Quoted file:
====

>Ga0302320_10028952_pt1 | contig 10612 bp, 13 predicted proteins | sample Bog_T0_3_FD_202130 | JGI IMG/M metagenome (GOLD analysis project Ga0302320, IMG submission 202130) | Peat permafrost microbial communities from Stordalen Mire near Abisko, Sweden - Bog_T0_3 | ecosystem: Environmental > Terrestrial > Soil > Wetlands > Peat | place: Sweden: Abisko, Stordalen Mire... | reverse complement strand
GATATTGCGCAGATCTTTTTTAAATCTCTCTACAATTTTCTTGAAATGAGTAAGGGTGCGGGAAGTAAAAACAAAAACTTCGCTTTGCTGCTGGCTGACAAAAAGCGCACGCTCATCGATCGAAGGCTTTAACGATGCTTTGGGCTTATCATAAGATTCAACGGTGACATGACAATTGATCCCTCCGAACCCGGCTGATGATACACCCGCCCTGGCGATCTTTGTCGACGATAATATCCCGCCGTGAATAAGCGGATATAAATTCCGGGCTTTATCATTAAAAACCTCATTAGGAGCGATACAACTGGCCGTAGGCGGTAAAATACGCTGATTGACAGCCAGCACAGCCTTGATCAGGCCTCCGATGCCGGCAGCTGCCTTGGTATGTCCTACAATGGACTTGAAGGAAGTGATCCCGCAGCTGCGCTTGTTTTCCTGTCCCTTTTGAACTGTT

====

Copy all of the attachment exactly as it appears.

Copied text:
>Ga0302320_10028952_pt1 | contig 10612 bp, 13 predicted proteins | sample Bog_T0_3_FD_202130 | JGI IMG/M metagenome (GOLD analysis project Ga0302320, IMG submission 202130) | Peat permafrost microbial communities from Stordalen Mire near Abisko, Sweden - Bog_T0_3 | ecosystem: Environmental > Terrestrial > Soil > Wetlands > Peat | place: Sweden: Abisko, Stordalen Mire... | reverse complement strand
GATATTGCGCAGATCTTTTTTAAATCTCTCTACAATTTTCTTGAAATGAGTAAGGGTGCGGGAAGTAAAAACAAAAACTTCGCTTTGCTGCTGGCTGACAAAAAGCGCACGCTCATCGATCGAAGGCTTTAACGATGCTTTGGGCTTATCATAAGATTCAACGGTGACATGACAATTGATCCCTCCGAACCCGGCTGATGATACACCCGCCCTGGCGATCTTTGTCGACGATAATATCCCGCCGTGAATAAGCGGATATAAATTCCGGGCTTTATCATTAAAAACCTCATTAGGAGCGATACAACTGGCCGTAGGCGGTAAAATACGCTGATTGACAGCCAGCACAGCCTTGATCAGGCCTCCGATGCCGGCAGCTGCCTTGGTATGTCCTACAATGGACTTGAAGGAAGTGATCCCGCAGCTGCGCTTGTTTTCCTGTCCCTTTTGAACTGTT